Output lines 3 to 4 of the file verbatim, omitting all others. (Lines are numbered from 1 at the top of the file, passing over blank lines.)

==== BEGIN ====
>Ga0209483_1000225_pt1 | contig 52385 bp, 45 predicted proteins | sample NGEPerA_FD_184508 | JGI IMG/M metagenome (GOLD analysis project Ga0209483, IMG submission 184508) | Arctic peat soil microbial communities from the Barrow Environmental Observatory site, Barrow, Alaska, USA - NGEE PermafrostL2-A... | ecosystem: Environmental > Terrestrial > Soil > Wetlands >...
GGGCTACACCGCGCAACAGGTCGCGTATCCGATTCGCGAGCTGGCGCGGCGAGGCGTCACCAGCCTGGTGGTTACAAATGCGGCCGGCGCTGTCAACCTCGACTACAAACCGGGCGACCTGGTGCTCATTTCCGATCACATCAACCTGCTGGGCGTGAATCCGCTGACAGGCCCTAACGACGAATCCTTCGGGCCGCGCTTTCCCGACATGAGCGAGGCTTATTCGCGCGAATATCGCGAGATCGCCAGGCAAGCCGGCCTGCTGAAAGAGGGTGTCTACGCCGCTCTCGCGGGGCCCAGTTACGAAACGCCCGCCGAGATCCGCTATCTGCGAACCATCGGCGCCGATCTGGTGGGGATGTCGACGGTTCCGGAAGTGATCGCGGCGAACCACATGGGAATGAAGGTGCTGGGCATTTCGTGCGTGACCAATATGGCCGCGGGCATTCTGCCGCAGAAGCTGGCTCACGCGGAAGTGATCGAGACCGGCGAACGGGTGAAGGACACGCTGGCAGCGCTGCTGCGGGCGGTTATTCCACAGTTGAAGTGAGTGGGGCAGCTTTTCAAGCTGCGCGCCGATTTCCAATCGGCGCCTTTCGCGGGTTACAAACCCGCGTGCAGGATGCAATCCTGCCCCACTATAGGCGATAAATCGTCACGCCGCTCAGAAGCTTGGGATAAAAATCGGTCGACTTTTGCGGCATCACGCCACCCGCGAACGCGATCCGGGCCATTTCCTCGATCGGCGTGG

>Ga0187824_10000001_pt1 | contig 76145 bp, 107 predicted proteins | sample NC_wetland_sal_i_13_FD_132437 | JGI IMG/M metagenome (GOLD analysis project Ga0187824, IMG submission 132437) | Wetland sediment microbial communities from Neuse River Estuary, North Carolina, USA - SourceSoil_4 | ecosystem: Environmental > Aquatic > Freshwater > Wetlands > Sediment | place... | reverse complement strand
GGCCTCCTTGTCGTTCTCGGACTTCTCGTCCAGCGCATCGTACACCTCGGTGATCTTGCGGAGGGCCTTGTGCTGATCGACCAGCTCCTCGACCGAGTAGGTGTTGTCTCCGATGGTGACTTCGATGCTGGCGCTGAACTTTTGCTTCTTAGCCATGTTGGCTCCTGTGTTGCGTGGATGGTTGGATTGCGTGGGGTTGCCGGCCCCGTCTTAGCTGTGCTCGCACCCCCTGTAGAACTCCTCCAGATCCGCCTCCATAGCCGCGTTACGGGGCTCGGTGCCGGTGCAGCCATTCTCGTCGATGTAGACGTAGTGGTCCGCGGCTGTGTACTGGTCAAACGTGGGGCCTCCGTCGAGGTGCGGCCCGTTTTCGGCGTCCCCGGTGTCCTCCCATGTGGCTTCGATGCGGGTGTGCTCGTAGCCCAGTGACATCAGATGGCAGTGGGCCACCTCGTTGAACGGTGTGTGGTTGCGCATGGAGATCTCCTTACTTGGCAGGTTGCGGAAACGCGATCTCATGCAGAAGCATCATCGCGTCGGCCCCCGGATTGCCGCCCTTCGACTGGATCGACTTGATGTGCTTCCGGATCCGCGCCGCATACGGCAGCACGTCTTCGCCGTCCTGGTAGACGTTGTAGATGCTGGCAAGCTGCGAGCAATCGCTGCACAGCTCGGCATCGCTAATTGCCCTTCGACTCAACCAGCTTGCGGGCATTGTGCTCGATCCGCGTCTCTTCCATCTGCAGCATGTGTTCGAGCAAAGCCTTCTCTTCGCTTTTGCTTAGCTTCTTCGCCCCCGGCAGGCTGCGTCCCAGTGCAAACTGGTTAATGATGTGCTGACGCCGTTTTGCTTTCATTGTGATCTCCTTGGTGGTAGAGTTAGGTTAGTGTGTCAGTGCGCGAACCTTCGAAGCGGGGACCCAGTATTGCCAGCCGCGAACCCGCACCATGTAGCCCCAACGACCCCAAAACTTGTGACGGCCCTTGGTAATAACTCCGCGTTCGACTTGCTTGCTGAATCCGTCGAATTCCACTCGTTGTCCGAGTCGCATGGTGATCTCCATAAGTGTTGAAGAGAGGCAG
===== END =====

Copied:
>Ga0187824_10000001_pt1 | contig 76145 bp, 107 predicted proteins | sample NC_wetland_sal_i_13_FD_132437 | JGI IMG/M metagenome (GOLD analysis project Ga0187824, IMG submission 132437) | Wetland sediment microbial communities from Neuse River Estuary, North Carolina, USA - SourceSoil_4 | ecosystem: Environmental > Aquatic > Freshwater > Wetlands > Sediment | place... | reverse complement strand
GGCCTCCTTGTCGTTCTCGGACTTCTCGTCCAGCGCATCGTACACCTCGGTGATCTTGCGGAGGGCCTTGTGCTGATCGACCAGCTCCTCGACCGAGTAGGTGTTGTCTCCGATGGTGACTTCGATGCTGGCGCTGAACTTTTGCTTCTTAGCCATGTTGGCTCCTGTGTTGCGTGGATGGTTGGATTGCGTGGGGTTGCCGGCCCCGTCTTAGCTGTGCTCGCACCCCCTGTAGAACTCCTCCAGATCCGCCTCCATAGCCGCGTTACGGGGCTCGGTGCCGGTGCAGCCATTCTCGTCGATGTAGACGTAGTGGTCCGCGGCTGTGTACTGGTCAAACGTGGGGCCTCCGTCGAGGTGCGGCCCGTTTTCGGCGTCCCCGGTGTCCTCCCATGTGGCTTCGATGCGGGTGTGCTCGTAGCCCAGTGACATCAGATGGCAGTGGGCCACCTCGTTGAACGGTGTGTGGTTGCGCATGGAGATCTCCTTACTTGGCAGGTTGCGGAAACGCGATCTCATGCAGAAGCATCATCGCGTCGGCCCCCGGATTGCCGCCCTTCGACTGGATCGACTTGATGTGCTTCCGGATCCGCGCCGCATACGGCAGCACGTCTTCGCCGTCCTGGTAGACGTTGTAGATGCTGGCAAGCTGCGAGCAATCGCTGCACAGCTCGGCATCGCTAATTGCCCTTCGACTCAACCAGCTTGCGGGCATTGTGCTCGATCCGCGTCTCTTCCATCTGCAGCATGTGTTCGAGCAAAGCCTTCTCTTCGCTTTTGCTTAGCTTCTTCGCCCCCGGCAGGCTGCGTCCCAGTGCAAACTGGTTAATGATGTGCTGACGCCGTTTTGCTTTCATTGTGATCTCCTTGGTGGTAGAGTTAGGTTAGTGTGTCAGTGCGCGAACCTTCGAAGCGGGGACCCAGTATTGCCAGCCGCGAACCCGCACCATGTAGCCCCAACGACCCCAAAACTTGTGACGGCCCTTGGTAATAACTCCGCGTTCGACTTGCTTGCTGAATCCGTCGAATTCCACTCGTTGTCCGAGTCGCATGGTGATCTCCATAAGTGTTGAAGAGAGGCAG